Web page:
When smart insurance is offered at the point of purchase, it can be the missing factor retail businesses need to thrive. By the same token, policyholders are benefiting from the associated efficiencies and cost savings.
Louw Hopley, CEO and co-founder of digital insurance platform Root, says: “Forward-thinking online retailers are adding insurance to their customer journeys. This not only increases their revenue but also offers their customers more value – and it’s much easier to do it via digital channels.”
Insurance products that require simple underwriting are best suited to digital channels, he says. Examples include some types of life insurance, critical illness, disability, funeral and device insurance cover. In other words, if underwriting decisions can be based on questions like age, gender, amount of cover and other simple yes and no questions (for example, do you smoke?), the products can easily be added to most retailers’ offerings.
Hopley shares six ways retailers can add insurance options to their existing product lines.
* Don’t let fear of regulatory hurdles stop you – There will always be some regulatory hoops for the retailer to jump through – access to a Financial Services Provider (FSP) licence, among others – but the process is deeply simplified for businesses that do not have the core competency if they partner with the right insurtech company. A good platform will take care of the day-to-day and regulatory minutiae of the insurance products, so the retailer can focus on the customer.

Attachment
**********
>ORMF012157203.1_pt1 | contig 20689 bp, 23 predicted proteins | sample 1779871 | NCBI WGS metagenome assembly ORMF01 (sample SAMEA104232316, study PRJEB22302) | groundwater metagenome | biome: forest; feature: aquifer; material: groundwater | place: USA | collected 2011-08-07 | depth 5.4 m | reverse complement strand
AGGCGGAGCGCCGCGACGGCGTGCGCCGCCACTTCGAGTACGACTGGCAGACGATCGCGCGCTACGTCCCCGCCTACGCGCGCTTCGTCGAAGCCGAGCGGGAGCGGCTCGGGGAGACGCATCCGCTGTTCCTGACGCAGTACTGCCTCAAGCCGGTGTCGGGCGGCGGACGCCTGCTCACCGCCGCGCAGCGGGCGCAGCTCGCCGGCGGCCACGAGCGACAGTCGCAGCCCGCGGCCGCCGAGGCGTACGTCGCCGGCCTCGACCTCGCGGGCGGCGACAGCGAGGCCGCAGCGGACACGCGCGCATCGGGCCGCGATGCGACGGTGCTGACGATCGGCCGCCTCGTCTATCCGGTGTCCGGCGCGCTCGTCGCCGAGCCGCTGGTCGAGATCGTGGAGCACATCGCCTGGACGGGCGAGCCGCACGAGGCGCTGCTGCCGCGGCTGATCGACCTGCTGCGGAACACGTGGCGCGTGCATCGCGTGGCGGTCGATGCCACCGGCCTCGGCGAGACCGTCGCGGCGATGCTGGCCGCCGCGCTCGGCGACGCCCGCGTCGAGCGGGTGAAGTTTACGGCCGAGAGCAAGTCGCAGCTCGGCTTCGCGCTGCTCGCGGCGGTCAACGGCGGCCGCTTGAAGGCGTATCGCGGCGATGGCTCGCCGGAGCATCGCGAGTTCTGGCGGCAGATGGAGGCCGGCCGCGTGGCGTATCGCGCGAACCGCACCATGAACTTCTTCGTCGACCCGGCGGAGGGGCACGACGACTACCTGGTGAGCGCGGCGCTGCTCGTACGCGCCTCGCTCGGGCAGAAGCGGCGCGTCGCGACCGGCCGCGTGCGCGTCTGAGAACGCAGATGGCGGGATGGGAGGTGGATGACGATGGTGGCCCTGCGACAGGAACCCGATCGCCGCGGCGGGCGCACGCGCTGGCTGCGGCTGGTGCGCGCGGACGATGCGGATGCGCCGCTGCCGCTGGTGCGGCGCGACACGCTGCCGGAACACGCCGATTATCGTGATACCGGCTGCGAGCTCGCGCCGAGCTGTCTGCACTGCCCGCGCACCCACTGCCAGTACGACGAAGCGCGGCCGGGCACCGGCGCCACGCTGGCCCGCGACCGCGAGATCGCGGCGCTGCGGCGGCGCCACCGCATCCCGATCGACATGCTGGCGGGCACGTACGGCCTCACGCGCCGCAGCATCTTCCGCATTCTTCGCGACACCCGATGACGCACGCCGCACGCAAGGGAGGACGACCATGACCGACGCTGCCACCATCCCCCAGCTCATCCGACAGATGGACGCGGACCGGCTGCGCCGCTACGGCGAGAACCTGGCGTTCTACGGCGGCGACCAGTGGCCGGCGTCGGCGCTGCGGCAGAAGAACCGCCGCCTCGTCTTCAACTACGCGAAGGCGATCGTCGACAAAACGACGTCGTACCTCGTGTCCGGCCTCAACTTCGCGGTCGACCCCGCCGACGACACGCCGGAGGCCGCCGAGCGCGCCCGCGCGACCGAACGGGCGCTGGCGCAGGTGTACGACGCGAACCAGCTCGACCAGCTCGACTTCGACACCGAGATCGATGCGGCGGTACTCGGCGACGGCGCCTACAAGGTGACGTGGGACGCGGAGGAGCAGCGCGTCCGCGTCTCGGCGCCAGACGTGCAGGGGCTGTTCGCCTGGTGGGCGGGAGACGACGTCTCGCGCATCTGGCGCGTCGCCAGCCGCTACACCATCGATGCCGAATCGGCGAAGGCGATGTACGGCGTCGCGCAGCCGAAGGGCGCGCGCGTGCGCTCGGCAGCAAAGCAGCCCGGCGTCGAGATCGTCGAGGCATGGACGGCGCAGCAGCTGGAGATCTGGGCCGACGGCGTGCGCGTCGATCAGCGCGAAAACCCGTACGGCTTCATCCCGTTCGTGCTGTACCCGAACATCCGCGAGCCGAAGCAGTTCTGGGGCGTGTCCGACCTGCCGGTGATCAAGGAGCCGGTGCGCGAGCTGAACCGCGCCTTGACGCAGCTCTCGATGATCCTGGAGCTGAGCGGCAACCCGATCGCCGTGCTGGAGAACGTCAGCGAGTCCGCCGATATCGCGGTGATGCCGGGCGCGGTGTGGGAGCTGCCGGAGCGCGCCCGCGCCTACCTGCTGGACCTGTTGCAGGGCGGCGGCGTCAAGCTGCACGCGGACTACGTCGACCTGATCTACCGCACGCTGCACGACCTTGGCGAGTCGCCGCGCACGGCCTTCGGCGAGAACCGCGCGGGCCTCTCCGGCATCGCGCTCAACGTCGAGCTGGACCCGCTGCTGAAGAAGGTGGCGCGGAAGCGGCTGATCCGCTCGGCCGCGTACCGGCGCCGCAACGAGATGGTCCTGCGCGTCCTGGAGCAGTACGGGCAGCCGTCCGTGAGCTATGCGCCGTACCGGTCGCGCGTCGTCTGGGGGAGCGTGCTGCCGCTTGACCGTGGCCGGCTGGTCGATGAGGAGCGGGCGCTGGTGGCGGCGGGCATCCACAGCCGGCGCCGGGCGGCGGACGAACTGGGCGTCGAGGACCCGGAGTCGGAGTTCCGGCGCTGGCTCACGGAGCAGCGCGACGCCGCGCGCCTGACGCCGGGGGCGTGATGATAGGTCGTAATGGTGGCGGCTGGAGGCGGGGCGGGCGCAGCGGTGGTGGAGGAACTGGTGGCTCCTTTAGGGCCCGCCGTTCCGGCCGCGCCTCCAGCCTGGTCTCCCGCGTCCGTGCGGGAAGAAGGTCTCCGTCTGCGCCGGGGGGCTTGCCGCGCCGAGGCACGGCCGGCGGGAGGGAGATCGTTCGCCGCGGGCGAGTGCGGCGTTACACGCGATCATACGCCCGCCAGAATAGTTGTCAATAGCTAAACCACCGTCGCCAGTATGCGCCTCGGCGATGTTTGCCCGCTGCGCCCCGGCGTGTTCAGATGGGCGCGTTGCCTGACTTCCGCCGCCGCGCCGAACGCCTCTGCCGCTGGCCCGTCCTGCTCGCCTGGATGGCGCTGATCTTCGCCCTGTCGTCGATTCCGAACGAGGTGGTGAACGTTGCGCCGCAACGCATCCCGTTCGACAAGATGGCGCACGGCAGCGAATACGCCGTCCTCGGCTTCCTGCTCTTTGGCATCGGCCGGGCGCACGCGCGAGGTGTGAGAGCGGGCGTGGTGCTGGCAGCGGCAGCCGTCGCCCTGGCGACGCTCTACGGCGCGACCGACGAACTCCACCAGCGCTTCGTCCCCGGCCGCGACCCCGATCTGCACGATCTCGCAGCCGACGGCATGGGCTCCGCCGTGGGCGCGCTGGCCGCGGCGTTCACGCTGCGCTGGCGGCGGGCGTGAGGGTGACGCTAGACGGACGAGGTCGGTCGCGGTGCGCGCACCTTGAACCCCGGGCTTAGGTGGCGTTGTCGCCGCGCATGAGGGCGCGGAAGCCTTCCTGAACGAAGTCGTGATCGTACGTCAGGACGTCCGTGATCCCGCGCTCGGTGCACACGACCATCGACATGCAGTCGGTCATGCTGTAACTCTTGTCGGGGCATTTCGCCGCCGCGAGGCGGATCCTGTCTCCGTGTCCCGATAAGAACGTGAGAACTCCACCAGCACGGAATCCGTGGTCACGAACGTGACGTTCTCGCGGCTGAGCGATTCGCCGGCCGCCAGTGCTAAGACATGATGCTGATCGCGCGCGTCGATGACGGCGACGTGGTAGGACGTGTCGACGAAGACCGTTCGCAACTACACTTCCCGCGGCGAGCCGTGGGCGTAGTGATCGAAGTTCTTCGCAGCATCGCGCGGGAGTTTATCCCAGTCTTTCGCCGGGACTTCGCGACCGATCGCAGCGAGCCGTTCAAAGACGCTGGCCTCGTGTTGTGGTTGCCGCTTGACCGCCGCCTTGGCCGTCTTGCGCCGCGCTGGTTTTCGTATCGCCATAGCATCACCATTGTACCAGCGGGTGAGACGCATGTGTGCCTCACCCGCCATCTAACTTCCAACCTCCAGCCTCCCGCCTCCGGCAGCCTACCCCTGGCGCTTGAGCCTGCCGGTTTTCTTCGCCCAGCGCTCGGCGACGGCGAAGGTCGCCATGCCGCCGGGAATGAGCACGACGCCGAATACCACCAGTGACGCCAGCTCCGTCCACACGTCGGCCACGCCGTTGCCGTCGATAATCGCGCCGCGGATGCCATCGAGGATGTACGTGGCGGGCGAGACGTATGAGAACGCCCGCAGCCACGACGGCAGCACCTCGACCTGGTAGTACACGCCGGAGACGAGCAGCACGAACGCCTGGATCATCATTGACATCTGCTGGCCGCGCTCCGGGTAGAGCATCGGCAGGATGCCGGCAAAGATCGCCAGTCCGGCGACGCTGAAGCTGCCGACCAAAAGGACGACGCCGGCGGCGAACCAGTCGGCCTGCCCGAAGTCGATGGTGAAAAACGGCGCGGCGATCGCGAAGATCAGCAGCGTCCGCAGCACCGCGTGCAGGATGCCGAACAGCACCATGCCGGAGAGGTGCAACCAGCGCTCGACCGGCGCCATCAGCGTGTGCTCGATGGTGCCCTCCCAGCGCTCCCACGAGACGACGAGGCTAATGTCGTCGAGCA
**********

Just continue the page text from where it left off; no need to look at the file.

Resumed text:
* Check the bottlenecks in your digital channels – Where do people get stuck when they’re making purchases via your app or online? Can you make it easier for the sale to be completed by adding an insurance option? For instance, would offering damage insurance on an expensive cell phone give buyers more peace of mind to complete the online purchase?
* Integrate seamlessly, don’t just add on – “The most effective insurance sold at retail level feels part of the experience to the customer”, Hopley says. It is integrated into the buying experience, rather than an afterthought or awkward add-on. He suggests retailers focus on finding moments during the customer journey where insurance can be easily added.
* Use the basics of your big small data – Retailers often already know their customers’ basic details – name, age, gender, physical address – which makes it much easier to go through the application process for simple insurance products like funeral cover.
* But also tap into life stages and ages – Related to the above point, retailers often know additional data that can prompt customers to buy insurance. Do you know – based on their buying history – which of your customers have children or older relatives? Could you offer them simple death cover or basic accident cover while they’re travelling on public transport? What about an education policy? Have they recently bought new curtains, indicating they’ve moved and might need householder’s insurance?
* Cross-sell and upsell – Once your customers are used to enjoying one insurance offering, add a few more options. This has the added benefit for the retailer of improved customer engagement. Think extended warranties, protection plans (against specific damages or accidents), or indemnity insurance for excess payments. Retailers that investigate leveraging their existing customer relationships, insights and data can add more value to their offering, drive customer stickiness, and increase their top line, Hopley concludes.